ORIGINAL RESEARCH article
COVID-19 Outbreak and Financial Performance of Chinese Listed Firms: Evidence From Corporate Culture and Corporate Social Responsibility
- School of Economics, Tianjin University of Commerce, Tianjin, China
This research described Chinese listed firms' COVID-19 Outbreak and financial performance using corporate culture (CC) and corporate social responsibility (CSR) evidence. The epidemic's impact on Chinese companies' profits was much less than the impact on their sales growth rates. Although the COVID-19 has had a more significant negative impact on the financial performance of Chinese listed companies in sectors that are more severely impacted, such as travel and entertainment, we believe that the financial performance of the medical industry has improved as a result of the outbreak. Meanwhile, Chinese listed companies in high-risk areas experience more significant financial losses during the epidemic, and the Hubei impact is hefty weight. Corporate social responsibility moderated the inverse relationship between this epidemic and Chinese firms' economic success. This research enhances the current literature on the effects of the COVID-19 on financial success and practical, realistic, and theoretical consequences in companies worldwide.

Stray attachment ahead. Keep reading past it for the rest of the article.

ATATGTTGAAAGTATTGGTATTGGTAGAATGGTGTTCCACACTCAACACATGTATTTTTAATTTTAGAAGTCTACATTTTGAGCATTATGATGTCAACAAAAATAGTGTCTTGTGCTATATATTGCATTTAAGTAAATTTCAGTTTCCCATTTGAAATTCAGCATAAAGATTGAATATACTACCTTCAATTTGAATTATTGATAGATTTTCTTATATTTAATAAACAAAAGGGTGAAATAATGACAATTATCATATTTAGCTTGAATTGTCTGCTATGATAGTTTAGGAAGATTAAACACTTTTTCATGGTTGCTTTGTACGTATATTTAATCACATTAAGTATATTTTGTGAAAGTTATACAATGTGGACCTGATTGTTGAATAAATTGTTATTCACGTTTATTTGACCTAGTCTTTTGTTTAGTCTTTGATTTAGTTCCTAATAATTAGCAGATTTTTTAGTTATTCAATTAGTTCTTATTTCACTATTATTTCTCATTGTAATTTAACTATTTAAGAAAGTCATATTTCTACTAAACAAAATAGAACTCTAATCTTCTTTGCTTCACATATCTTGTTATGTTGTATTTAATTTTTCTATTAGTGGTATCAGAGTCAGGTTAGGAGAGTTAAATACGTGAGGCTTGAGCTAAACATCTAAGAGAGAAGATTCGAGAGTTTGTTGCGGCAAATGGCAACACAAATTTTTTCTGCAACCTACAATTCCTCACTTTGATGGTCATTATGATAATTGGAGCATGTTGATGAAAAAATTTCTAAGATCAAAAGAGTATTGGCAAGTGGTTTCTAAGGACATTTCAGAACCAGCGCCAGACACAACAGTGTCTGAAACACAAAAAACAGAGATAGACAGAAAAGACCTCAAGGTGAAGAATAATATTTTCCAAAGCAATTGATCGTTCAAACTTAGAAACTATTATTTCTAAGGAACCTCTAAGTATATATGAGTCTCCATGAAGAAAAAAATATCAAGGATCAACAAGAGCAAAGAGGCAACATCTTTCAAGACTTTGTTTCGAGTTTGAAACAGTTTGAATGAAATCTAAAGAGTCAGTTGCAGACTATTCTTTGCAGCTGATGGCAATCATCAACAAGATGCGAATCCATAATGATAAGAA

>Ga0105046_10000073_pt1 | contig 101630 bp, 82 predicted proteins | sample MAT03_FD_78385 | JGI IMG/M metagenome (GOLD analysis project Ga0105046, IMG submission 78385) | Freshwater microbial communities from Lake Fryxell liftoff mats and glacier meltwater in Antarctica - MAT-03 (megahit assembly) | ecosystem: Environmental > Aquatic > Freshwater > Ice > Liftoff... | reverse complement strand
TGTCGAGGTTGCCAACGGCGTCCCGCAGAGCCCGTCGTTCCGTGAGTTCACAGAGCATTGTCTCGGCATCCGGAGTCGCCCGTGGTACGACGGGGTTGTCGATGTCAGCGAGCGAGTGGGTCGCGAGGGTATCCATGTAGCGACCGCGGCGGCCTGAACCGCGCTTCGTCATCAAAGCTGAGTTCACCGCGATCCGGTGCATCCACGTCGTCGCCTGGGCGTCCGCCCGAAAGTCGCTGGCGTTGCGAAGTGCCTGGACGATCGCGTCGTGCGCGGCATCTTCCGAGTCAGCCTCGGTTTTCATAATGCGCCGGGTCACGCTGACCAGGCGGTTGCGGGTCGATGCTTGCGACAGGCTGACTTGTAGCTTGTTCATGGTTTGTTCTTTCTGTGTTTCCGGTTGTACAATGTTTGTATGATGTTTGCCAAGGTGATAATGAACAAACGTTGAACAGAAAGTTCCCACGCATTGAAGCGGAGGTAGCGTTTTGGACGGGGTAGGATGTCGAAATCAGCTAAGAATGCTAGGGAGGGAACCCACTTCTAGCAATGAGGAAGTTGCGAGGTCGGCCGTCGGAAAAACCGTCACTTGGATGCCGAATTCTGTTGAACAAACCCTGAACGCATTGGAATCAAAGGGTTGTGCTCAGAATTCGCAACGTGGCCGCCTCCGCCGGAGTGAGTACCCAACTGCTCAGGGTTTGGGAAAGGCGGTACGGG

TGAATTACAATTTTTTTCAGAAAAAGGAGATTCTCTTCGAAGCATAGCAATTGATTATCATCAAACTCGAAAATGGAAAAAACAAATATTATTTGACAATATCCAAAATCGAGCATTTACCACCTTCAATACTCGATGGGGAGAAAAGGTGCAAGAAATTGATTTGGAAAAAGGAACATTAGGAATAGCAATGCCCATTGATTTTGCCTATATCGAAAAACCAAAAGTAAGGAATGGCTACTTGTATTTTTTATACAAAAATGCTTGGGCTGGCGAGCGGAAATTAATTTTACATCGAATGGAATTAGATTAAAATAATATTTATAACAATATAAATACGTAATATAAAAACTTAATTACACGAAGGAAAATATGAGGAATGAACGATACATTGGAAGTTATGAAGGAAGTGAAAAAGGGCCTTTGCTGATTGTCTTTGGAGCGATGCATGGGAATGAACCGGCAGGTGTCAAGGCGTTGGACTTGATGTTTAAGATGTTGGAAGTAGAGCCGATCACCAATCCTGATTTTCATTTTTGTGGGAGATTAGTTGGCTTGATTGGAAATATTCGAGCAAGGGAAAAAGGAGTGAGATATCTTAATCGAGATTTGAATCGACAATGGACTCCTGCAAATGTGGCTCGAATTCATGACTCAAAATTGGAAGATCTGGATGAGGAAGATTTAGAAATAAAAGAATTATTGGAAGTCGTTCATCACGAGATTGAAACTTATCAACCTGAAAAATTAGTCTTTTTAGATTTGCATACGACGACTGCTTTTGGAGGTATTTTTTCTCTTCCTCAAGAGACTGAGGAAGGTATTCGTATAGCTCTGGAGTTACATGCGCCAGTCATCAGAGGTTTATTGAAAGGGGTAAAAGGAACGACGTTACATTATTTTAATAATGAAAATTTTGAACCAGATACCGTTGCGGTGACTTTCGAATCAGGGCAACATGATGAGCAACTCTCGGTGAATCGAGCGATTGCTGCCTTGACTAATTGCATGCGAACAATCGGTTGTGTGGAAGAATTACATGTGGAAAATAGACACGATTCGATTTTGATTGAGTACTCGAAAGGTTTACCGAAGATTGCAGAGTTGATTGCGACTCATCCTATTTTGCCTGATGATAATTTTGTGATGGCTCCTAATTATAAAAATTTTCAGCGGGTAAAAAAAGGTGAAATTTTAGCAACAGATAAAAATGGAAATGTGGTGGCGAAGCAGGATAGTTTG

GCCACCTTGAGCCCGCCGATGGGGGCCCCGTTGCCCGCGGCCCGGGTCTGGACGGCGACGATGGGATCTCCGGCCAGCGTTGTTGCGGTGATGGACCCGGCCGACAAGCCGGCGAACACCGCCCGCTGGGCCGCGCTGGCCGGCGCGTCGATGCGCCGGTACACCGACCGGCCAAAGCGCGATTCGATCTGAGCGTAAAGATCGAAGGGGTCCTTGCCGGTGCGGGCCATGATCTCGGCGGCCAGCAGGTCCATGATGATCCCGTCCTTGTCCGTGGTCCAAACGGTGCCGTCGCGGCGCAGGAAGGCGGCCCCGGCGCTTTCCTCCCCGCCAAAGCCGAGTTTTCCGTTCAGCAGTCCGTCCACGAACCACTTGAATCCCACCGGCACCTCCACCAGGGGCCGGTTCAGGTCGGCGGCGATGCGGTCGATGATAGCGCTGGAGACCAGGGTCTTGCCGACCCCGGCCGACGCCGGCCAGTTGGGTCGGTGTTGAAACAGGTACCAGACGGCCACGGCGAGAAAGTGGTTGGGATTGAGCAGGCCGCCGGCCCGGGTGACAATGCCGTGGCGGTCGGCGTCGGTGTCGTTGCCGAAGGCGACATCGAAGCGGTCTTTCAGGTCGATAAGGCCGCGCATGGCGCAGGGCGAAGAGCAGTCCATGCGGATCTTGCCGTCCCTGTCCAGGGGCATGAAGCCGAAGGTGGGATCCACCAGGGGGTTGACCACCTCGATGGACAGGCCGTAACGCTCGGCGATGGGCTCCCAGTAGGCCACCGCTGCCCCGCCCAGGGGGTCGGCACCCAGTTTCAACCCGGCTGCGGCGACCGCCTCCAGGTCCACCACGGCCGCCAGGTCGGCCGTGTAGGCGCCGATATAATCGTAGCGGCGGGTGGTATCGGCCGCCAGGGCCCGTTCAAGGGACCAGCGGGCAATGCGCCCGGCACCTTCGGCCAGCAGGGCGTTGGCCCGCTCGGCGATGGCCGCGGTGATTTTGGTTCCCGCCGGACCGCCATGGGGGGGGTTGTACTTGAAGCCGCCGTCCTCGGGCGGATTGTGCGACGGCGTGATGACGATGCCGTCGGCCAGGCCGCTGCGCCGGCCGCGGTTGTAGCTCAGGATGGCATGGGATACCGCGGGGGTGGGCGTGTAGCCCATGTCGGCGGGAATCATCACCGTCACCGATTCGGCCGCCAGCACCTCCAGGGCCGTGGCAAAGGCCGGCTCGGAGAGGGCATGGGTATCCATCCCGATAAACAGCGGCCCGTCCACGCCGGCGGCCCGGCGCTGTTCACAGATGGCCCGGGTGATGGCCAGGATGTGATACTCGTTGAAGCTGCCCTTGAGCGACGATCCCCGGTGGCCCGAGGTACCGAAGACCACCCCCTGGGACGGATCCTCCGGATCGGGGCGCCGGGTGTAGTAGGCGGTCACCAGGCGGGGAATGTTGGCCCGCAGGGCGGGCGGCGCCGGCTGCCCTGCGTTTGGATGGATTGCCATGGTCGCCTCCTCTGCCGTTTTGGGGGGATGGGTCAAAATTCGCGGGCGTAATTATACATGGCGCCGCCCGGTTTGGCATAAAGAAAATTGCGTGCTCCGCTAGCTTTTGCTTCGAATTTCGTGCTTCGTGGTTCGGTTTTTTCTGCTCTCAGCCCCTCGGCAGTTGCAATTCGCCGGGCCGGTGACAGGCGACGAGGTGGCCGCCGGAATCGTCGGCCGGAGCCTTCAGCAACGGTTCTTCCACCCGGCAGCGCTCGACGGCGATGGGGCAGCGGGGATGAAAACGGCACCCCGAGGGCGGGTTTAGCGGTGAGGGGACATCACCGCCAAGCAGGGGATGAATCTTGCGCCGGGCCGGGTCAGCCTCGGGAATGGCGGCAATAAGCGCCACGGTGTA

The first cases of the Covid-19 outbreak were recorded in Wuhan, China, on December 31, 2019, marking a key turning point in the outbreak's expansion to other Chinese provinces (1). As a result of the situation, the Chinese government agreed to close Wuhan on January 23, 2020, restricting outbound and inbound travel. The Chinese economy slowed due to the extreme lockout, as shown by a drop in manufacturing outputs and retailing income and a rise in unemployment. According to Bloomberg, Chinese industrial outputs plummeted by 13.5% in January and February 2020, whereas the retailing sector's revenue declined by 20.5%, in February 2020, the unemployment rate reached 6.2%. According to the IMF, Chinese economy will cool by around 0.4% points. The financial results of Chinese listed companies are likely to suffer in the first quarter of 2020 due to this epidemic. However, the effects of the COVID-19 on firm financial results have not been investigated in Chinese literature in particular; even though assessing the outbreak's effects is crucial for firms to decide their appropriate market plans. Furthermore, there is a paucity of literature on the effects of infectious diseases on firm financial performance since the bulk of the literature on the subject has concentrated on the effects of such diseases on stock market performance (2, 3). Scholars discovered that dangerously contagious infections harmed consumer sentiment, affecting investment decisions (4). Consequently, when the dangerously infectious epidemic erupted, equity markets displayed a greater degree of uncertainty formed by erratic investor behavior (5). Notably, the stock market can overreact to certain diseases due to herding behaviors and panic spread, and stock market performance may not accurately represent firm financial efficiency. As a result, without assessing the economic effects of such illnesses, businesses will be unable to adequately evaluate their plans for dealing with and recovering from the health crisis. This analysis aims to add to the data on the effects of the Covid-19 outbreak on Chinese firms' financial. The epidemic affected the financial performance of Chinese publicly traded companies as measured by the sales growth rate, return on assets (ROAs), return on equity (ROE), and asset turnover (ATO) (6, 7). After the epidemic began in China at the end of the fourth quarter of 2019 and deepened in the first quarter of 2020, the quarterly data more reliably represents the effect of the outbreak on firm financial results and China had successfully contained the epidemic, reducing the effects of the outbreak on businesses. Following that, China effectively handled the epidemic and, unlike other nations, did not suffer a second phase of the health crisis due to the government's tight measures and Chinese companies recovered from the recession and did well in other areas. Since this analysis uses panel results, the generalized least squares (GLS) with cross-section weights and the white cross-section covariance approach are used to deal with cross-section heteroscedasticity and residual cross-section dependency (8). In general, the Covid-19 outbreak harmed Chinese listed firms' financial results in the first quarter of 2020, as it depressed the sales growth rate, ROA, ROE, and ATO of the companies analyzed in that quarter. Furthermore, the outbreak's negative effects on Chinese firms' sales growth rate were most severe this quarter, with revenue falling by 40%. However, the epidemic had only a minor impact on Chinese listed companies' ROA, ROE, and ATO, only 0.3, 0.7, and 5.2%, respectively. The outbreak's impact on the financial performance of Chinese publicly traded companies varied by industry and businesses with various working capital management policies and capital structures. Furthermore, corporate culture (CC) and corporate social responsibility (CSR) mitigate the detrimental impact of the epidemic on Chinese firms' financial results. The rest of the analysis divides into four parts after the introduction. The research history and current results on the effects of dangerously infectious diseases on firm efficiency clarify in the literature review section. The methodology segment describes the data collection process, sampling procedure, test design, hypotheses created, and research models developed. We discussed the details of the data collection in the fourth segment, the research's accomplishments and shortcomings outlined, and recommendations to the research's related stakeholders proposed.